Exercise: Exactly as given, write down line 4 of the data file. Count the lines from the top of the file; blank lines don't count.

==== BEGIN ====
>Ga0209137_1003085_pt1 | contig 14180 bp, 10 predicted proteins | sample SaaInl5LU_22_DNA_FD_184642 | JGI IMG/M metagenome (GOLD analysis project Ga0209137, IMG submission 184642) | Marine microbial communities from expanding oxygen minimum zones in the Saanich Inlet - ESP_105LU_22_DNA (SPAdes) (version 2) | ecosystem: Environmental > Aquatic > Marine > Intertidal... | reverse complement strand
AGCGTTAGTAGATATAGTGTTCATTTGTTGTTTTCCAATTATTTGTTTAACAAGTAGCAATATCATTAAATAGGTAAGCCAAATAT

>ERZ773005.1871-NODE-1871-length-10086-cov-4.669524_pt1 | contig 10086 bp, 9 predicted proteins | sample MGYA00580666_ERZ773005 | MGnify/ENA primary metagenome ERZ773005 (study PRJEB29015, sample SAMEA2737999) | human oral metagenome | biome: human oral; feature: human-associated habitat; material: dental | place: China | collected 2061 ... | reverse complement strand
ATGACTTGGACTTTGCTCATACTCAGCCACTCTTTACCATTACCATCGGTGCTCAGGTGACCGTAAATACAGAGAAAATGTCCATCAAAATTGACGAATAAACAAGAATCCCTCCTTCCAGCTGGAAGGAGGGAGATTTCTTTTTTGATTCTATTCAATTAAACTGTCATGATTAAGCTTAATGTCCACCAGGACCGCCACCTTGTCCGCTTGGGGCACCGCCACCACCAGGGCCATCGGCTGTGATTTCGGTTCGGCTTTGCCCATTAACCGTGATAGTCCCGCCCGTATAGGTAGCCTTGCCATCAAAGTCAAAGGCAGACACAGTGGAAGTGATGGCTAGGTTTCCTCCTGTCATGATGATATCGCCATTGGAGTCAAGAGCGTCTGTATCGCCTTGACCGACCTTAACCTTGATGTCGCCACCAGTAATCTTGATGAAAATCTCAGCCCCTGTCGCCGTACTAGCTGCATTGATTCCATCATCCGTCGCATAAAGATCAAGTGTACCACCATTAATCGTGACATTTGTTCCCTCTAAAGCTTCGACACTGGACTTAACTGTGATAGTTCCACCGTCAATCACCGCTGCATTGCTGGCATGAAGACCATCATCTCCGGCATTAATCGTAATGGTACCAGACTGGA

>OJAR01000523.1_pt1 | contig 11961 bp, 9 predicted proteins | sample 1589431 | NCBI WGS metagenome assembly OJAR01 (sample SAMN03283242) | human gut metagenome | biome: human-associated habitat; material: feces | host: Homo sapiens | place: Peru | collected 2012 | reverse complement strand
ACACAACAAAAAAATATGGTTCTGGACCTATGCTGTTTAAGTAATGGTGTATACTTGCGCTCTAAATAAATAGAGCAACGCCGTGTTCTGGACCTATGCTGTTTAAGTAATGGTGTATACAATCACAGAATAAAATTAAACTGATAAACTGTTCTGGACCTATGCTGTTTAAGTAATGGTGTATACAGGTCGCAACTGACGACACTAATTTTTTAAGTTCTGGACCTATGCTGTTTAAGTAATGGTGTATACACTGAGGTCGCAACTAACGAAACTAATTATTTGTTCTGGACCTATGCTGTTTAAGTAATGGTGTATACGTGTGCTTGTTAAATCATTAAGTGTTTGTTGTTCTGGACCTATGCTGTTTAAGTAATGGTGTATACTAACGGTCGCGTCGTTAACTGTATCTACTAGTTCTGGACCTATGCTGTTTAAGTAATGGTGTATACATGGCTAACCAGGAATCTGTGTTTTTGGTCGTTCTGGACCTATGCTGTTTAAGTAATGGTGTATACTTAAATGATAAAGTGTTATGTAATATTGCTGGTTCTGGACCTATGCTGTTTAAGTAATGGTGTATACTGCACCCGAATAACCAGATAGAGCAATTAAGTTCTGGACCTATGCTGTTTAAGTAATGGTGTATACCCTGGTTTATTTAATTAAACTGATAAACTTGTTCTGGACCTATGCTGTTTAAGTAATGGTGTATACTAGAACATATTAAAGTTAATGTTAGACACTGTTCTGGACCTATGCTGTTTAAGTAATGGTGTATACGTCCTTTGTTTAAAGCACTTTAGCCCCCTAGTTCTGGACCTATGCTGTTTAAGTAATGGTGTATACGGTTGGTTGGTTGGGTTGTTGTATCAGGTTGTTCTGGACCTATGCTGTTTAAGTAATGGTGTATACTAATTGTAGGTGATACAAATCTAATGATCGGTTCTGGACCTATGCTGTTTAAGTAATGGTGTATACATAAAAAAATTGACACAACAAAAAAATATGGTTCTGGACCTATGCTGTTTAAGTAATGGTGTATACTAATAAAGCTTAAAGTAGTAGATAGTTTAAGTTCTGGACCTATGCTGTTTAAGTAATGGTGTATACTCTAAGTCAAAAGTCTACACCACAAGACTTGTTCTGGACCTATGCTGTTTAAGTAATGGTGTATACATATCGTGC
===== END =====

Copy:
ATGACTTGGACTTTGCTCATACTCAGCCACTCTTTACCATTACCATCGGTGCTCAGGTGACCGTAAATACAGAGAAAATGTCCATCAAAATTGACGAATAAACAAGAATCCCTCCTTCCAGCTGGAAGGAGGGAGATTTCTTTTTTGATTCTATTCAATTAAACTGTCATGATTAAGCTTAATGTCCACCAGGACCGCCACCTTGTCCGCTTGGGGCACCGCCACCACCAGGGCCATCGGCTGTGATTTCGGTTCGGCTTTGCCCATTAACCGTGATAGTCCCGCCCGTATAGGTAGCCTTGCCATCAAAGTCAAAGGCAGACACAGTGGAAGTGATGGCTAGGTTTCCTCCTGTCATGATGATATCGCCATTGGAGTCAAGAGCGTCTGTATCGCCTTGACCGACCTTAACCTTGATGTCGCCACCAGTAATCTTGATGAAAATCTCAGCCCCTGTCGCCGTACTAGCTGCATTGATTCCATCATCCGTCGCATAAAGATCAAGTGTACCACCATTAATCGTGACATTTGTTCCCTCTAAAGCTTCGACACTGGACTTAACTGTGATAGTTCCACCGTCAATCACCGCTGCATTGCTGGCATGAAGACCATCATCTCCGGCATTAATCGTAATGGTACCAGACTGGA